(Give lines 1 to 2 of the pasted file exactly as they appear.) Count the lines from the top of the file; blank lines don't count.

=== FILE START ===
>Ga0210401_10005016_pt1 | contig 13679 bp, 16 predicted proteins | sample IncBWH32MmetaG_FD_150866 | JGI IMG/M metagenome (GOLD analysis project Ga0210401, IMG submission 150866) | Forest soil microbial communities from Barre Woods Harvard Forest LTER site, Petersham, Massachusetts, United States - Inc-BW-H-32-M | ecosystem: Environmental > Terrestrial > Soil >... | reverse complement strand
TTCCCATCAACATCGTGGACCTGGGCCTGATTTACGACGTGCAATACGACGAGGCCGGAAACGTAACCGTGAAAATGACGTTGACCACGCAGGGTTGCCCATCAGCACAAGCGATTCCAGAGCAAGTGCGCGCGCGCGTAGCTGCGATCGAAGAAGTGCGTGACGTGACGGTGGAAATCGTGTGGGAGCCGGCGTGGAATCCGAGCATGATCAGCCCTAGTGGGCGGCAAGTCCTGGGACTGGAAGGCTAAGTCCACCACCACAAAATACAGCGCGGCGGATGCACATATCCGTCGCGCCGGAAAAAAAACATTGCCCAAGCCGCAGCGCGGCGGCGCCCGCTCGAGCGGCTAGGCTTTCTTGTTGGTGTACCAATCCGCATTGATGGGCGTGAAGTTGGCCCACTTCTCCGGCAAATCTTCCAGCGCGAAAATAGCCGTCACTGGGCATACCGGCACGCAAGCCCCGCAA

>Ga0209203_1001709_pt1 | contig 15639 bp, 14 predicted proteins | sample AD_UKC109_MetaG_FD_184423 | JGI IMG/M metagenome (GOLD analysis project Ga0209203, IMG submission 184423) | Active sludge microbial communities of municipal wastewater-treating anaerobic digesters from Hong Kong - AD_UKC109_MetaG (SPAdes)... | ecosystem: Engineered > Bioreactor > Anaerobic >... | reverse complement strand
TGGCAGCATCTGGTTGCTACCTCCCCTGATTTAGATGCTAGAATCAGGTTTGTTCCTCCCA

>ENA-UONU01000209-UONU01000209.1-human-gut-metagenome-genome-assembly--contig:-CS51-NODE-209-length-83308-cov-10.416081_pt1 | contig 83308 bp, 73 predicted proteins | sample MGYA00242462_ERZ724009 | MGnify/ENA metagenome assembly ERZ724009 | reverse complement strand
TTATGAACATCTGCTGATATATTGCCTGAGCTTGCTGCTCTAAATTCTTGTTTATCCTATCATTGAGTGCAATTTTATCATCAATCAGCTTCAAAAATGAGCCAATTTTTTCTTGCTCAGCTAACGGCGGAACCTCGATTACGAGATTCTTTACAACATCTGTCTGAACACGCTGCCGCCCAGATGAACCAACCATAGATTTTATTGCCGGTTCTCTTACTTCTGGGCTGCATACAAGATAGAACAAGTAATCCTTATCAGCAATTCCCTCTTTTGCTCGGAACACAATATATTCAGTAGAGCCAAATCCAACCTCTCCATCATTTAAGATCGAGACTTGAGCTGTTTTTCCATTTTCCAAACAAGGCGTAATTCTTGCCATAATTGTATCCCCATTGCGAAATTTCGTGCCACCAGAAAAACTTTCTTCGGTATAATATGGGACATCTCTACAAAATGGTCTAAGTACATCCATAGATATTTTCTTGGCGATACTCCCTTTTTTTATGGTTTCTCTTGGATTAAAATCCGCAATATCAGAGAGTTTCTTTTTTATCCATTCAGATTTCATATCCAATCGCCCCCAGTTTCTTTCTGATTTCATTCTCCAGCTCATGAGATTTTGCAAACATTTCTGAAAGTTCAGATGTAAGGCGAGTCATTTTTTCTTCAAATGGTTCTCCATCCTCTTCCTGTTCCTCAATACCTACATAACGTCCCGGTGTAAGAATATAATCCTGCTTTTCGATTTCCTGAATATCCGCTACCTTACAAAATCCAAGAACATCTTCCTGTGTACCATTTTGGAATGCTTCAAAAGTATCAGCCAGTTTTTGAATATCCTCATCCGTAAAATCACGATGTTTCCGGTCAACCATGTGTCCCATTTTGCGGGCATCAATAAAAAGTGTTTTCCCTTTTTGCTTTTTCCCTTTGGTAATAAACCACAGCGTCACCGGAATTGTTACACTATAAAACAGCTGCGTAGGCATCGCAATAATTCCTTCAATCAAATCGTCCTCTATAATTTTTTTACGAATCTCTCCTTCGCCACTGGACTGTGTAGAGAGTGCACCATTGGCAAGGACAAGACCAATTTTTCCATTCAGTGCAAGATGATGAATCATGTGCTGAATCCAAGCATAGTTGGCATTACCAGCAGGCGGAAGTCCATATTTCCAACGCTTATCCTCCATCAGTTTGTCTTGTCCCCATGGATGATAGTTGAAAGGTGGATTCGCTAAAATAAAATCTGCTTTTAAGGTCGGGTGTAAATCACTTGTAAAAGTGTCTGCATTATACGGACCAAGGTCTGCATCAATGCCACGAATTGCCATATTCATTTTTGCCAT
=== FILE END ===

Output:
>Ga0210401_10005016_pt1 | contig 13679 bp, 16 predicted proteins | sample IncBWH32MmetaG_FD_150866 | JGI IMG/M metagenome (GOLD analysis project Ga0210401, IMG submission 150866) | Forest soil microbial communities from Barre Woods Harvard Forest LTER site, Petersham, Massachusetts, United States - Inc-BW-H-32-M | ecosystem: Environmental > Terrestrial > Soil >... | reverse complement strand
TTCCCATCAACATCGTGGACCTGGGCCTGATTTACGACGTGCAATACGACGAGGCCGGAAACGTAACCGTGAAAATGACGTTGACCACGCAGGGTTGCCCATCAGCACAAGCGATTCCAGAGCAAGTGCGCGCGCGCGTAGCTGCGATCGAAGAAGTGCGTGACGTGACGGTGGAAATCGTGTGGGAGCCGGCGTGGAATCCGAGCATGATCAGCCCTAGTGGGCGGCAAGTCCTGGGACTGGAAGGCTAAGTCCACCACCACAAAATACAGCGCGGCGGATGCACATATCCGTCGCGCCGGAAAAAAAACATTGCCCAAGCCGCAGCGCGGCGGCGCCCGCTCGAGCGGCTAGGCTTTCTTGTTGGTGTACCAATCCGCATTGATGGGCGTGAAGTTGGCCCACTTCTCCGGCAAATCTTCCAGCGCGAAAATAGCCGTCACTGGGCATACCGGCACGCAAGCCCCGCAA